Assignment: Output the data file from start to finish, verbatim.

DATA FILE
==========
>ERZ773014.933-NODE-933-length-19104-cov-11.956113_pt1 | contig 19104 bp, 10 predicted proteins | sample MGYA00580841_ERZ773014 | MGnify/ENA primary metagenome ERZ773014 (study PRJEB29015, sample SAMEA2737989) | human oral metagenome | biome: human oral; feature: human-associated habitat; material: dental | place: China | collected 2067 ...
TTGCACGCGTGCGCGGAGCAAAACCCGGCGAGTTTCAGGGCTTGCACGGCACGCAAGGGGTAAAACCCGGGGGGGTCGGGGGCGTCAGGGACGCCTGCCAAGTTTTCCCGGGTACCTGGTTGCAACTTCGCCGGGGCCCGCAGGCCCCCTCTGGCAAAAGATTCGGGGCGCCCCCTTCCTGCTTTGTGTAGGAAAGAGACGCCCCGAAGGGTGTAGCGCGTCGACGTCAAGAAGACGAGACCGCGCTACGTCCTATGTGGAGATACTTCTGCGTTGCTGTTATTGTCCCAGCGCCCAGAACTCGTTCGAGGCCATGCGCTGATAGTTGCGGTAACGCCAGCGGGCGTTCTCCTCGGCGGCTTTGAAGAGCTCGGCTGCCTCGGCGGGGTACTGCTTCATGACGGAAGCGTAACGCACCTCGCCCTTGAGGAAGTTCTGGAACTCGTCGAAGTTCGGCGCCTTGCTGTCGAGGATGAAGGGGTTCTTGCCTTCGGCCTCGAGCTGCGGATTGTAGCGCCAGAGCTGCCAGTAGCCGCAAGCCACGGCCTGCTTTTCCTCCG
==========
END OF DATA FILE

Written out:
>ERZ773014.933-NODE-933-length-19104-cov-11.956113_pt1 | contig 19104 bp, 10 predicted proteins | sample MGYA00580841_ERZ773014 | MGnify/ENA primary metagenome ERZ773014 (study PRJEB29015, sample SAMEA2737989) | human oral metagenome | biome: human oral; feature: human-associated habitat; material: dental | place: China | collected 2067 ...
TTGCACGCGTGCGCGGAGCAAAACCCGGCGAGTTTCAGGGCTTGCACGGCACGCAAGGGGTAAAACCCGGGGGGGTCGGGGGCGTCAGGGACGCCTGCCAAGTTTTCCCGGGTACCTGGTTGCAACTTCGCCGGGGCCCGCAGGCCCCCTCTGGCAAAAGATTCGGGGCGCCCCCTTCCTGCTTTGTGTAGGAAAGAGACGCCCCGAAGGGTGTAGCGCGTCGACGTCAAGAAGACGAGACCGCGCTACGTCCTATGTGGAGATACTTCTGCGTTGCTGTTATTGTCCCAGCGCCCAGAACTCGTTCGAGGCCATGCGCTGATAGTTGCGGTAACGCCAGCGGGCGTTCTCCTCGGCGGCTTTGAAGAGCTCGGCTGCCTCGGCGGGGTACTGCTTCATGACGGAAGCGTAACGCACCTCGCCCTTGAGGAAGTTCTGGAACTCGTCGAAGTTCGGCGCCTTGCTGTCGAGGATGAAGGGGTTCTTGCCTTCGGCCTCGAGCTGCGGATTGTAGCGCCAGAGCTGCCAGTAGCCGCAAGCCACGGCCTGCTTTTCCTCCG